16. A multicolor heat transfer recording paper according to claim 15, wherein the mixing ratio of yellow-containing microcapsules, magenta-containing microcapsules and cyan-containing microcapsules is 1:0.6 to 2.4:0.75 to 3 on weight basis.
17. A multicolor heat transfer recording paper according to claim 16, wherein the mixing ratio of yellow-containing microcapsules, magenta-containing microcapsules and cyan-containing microcapsules is 1:0.9 to 1.8:1.1 to 2.3.
Description

This invention relates to a multicolor heat transfer recording paper. More particularly, the invention relates to a multicolor heat transfer recording paper using heat-sublimable dyes.

In recent years, in coping with the heat-sensitive recording method using a thermal recording equipment such as a thermal printer, a thermal facsimile or the like, a heat transfer recording method having advantages such as good storage stability or indelibility after recording, solvent resistance and the like has come to be in practical use. In this new method, a heat transfer recording paper consisting of a substrate and a heat-meltable ink layer formed on the substrate is superimposed on a plain paper so that the ink layer side of the former paper contacts with the latter paper; a heat is applied onto the heat transfer recording paper by the thermal head of a thermal facsimile or the like to transfer the ink of the heat transfer recording paper onto the plain paper; thereby recording is made on the plain paper.

Recording by heat transfer for a single color (e.g. black color) is already in practical use. Research on recording by heat transfer has been shifted from single color to multicolor and results of researches on multicolor heat transfer recording paper are described in various Japanese unexamined or examined patent publications. For example, Japanese unexamined patent publication No. 187296/1982 discloses a multicolor heat transfer paper consisting of a substrate and a transfer layer formed on the main side of the substrate, the transfer layer containing three kinds of microcapsules capable of transferring three primitive colors, red, blue and yellow and having different melting points. According to the publication, each color can be transferred just by controlling the temperature of thermal head whereby a simplified equipment can be used.

Single color heat transfer recording papers already in practical use as well as multicolor heat transfer recording papers described in various Japanese unexamined and examined patent publications use in many cases organic pigments (dyes) or inorganic pigments each having a different color.

Meanwhile, multicolor heat transfer methods using heat-sublimable dyes are described, for example, in Japanese unexamined patent publication No. 43538/1978. In the method of this patent publication, there is used a heat-sublimable ink ribbon consisting of a substrate layer and a transfer layer formed on the substrate layer, the transfer layer containing a plurality of heat-sublimable dyes each having a different sublimation temperature; letters output from a heat-sensitive printer are recorded onto a plain paper through the above mentioned heat-sublimable ink ribbon. In this transfer method, the difference in sublimation temperature among heat-sublimable dyes enables multicolor recording.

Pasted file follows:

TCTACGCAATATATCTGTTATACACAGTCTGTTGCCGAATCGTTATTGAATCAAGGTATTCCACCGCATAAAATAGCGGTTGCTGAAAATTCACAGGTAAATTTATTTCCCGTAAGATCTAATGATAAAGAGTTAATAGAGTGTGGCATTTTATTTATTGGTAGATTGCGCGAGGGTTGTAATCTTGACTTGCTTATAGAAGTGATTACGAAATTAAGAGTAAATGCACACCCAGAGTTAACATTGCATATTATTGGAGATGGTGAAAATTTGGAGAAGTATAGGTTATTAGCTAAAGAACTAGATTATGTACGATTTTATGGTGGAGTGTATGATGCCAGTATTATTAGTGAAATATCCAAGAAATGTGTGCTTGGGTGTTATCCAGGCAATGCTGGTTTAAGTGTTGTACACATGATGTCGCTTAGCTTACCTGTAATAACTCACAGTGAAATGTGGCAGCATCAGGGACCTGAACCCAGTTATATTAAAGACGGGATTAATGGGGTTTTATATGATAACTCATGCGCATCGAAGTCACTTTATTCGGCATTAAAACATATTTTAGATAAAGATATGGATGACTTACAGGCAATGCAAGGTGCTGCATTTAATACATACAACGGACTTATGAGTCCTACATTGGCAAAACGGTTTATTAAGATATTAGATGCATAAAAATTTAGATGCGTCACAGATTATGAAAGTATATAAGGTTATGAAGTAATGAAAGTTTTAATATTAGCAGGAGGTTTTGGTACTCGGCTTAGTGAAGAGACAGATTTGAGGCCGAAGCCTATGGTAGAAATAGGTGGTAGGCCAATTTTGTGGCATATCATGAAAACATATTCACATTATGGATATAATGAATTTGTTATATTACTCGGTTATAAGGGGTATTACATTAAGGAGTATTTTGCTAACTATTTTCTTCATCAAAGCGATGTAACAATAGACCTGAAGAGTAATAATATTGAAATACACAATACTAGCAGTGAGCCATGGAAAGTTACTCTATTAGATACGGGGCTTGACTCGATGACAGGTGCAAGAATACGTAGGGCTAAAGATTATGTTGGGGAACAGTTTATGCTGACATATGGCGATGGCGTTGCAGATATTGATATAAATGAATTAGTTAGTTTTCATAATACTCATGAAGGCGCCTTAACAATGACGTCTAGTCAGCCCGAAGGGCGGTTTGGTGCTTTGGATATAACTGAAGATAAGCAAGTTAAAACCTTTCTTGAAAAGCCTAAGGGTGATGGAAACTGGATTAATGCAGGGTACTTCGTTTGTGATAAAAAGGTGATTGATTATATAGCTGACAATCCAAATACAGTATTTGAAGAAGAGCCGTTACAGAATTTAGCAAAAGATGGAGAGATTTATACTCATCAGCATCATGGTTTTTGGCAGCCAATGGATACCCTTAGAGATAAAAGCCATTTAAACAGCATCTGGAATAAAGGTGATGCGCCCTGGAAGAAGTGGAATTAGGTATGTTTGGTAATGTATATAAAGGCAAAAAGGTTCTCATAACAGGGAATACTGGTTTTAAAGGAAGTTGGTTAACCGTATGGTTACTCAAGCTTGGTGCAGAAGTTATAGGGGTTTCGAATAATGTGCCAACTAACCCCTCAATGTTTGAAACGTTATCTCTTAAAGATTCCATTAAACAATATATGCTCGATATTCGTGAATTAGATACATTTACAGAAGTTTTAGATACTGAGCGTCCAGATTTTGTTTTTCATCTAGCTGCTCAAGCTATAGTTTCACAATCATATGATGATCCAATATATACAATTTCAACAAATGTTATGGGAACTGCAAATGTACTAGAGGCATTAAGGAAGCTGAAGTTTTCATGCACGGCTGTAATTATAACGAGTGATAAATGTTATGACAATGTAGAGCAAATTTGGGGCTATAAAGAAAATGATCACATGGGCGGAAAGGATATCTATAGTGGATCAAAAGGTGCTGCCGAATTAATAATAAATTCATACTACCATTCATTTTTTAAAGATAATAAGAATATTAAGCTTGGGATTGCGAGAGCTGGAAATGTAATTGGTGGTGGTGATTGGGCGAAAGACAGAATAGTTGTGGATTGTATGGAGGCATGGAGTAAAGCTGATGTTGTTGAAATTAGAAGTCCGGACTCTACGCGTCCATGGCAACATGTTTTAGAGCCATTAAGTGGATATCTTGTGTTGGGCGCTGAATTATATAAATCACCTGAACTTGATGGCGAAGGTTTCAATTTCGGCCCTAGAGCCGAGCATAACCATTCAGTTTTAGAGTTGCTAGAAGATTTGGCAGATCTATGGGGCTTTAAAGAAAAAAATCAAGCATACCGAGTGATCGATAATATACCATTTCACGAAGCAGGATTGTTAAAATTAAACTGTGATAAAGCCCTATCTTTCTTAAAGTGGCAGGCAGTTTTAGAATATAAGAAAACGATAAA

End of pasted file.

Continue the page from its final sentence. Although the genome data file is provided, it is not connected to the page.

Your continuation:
However, the above transfer method, because it utilizes the difference in sublimation temperature among heat-sublimable dyes, has the following drawbacks. That is, heat-sublimable dyes generally have high sublimation temperatures, which makes it difficult to select appropriate three dyes of three primitive colors each having a sublimation temperature different from those of each other. Even if such dyes are available, respective sublimation temperatures are broad and there occurs overlapping of sublimation temperatures. Prevention of this overlapping requires that sublimation temperatures of these dyes be greatly different. Further, if sublimation temperatures are greatly different, it is difficult to transfer a heat-sublimable dye having a very high sublimation temperature with a thermal head.

In order to solve these drawbacks, the present inventors made an extensive study. As a result, by coating a substrate material with at least two kinds of microcapsules each containing a different heat-sublimable dye and each having a different film thickness, there could be provided a multicolor heat transfer paper capable of forming a multicolor transferred image only by the temperature control of thermal head.

In the present invention, at least two kinds of heat-sublimable dyes, for example, yellow, magenta and cyan heat-sublimable dyes or yellow, magenta, cyan and black heat-sublimable dyes are contained in respective microcapsules each of different film thickness, and these microcapsules each containing a different color dye and having a different film thickness are independently coated on a substrate material. Consequently, even if the above heat-sublimable dyes have a same sublimation temperature, the difference in film thickness among different microcapsules enables transfer of a multicolor image only by the temperature control of thermal head. When the difference in film thickness among different microcapsules is combined with the difference in sublimation temperature among heat-sublimable dyes, the temperature control of thermal head becomes much easier.